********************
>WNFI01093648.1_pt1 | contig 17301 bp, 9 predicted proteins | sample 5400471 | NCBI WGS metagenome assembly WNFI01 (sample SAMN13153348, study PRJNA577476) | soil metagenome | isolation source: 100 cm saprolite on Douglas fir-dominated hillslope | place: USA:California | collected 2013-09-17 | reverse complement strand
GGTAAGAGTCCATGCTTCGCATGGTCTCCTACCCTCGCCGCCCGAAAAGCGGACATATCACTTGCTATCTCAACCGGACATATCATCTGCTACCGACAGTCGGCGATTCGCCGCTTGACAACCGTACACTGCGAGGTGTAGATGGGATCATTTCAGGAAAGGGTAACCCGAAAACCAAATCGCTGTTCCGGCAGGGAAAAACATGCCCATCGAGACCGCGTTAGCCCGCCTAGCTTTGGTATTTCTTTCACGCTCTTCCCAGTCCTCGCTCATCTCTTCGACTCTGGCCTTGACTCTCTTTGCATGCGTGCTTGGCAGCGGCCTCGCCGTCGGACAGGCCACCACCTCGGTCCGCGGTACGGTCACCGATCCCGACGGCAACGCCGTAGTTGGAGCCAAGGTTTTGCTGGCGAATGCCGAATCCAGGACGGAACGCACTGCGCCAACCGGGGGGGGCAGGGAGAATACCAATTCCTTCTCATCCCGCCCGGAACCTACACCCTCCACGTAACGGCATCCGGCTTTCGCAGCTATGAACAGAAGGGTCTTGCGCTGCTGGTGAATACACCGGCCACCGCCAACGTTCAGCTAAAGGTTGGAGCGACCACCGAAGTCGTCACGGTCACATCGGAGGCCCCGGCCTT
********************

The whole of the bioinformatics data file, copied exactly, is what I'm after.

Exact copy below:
>WNFI01093648.1_pt1 | contig 17301 bp, 9 predicted proteins | sample 5400471 | NCBI WGS metagenome assembly WNFI01 (sample SAMN13153348, study PRJNA577476) | soil metagenome | isolation source: 100 cm saprolite on Douglas fir-dominated hillslope | place: USA:California | collected 2013-09-17 | reverse complement strand
GGTAAGAGTCCATGCTTCGCATGGTCTCCTACCCTCGCCGCCCGAAAAGCGGACATATCACTTGCTATCTCAACCGGACATATCATCTGCTACCGACAGTCGGCGATTCGCCGCTTGACAACCGTACACTGCGAGGTGTAGATGGGATCATTTCAGGAAAGGGTAACCCGAAAACCAAATCGCTGTTCCGGCAGGGAAAAACATGCCCATCGAGACCGCGTTAGCCCGCCTAGCTTTGGTATTTCTTTCACGCTCTTCCCAGTCCTCGCTCATCTCTTCGACTCTGGCCTTGACTCTCTTTGCATGCGTGCTTGGCAGCGGCCTCGCCGTCGGACAGGCCACCACCTCGGTCCGCGGTACGGTCACCGATCCCGACGGCAACGCCGTAGTTGGAGCCAAGGTTTTGCTGGCGAATGCCGAATCCAGGACGGAACGCACTGCGCCAACCGGGGGGGGCAGGGAGAATACCAATTCCTTCTCATCCCGCCCGGAACCTACACCCTCCACGTAACGGCATCCGGCTTTCGCAGCTATGAACAGAAGGGTCTTGCGCTGCTGGTGAATACACCGGCCACCGCCAACGTTCAGCTAAAGGTTGGAGCGACCACCGAAGTCGTCACGGTCACATCGGAGGCCCCGGCCTT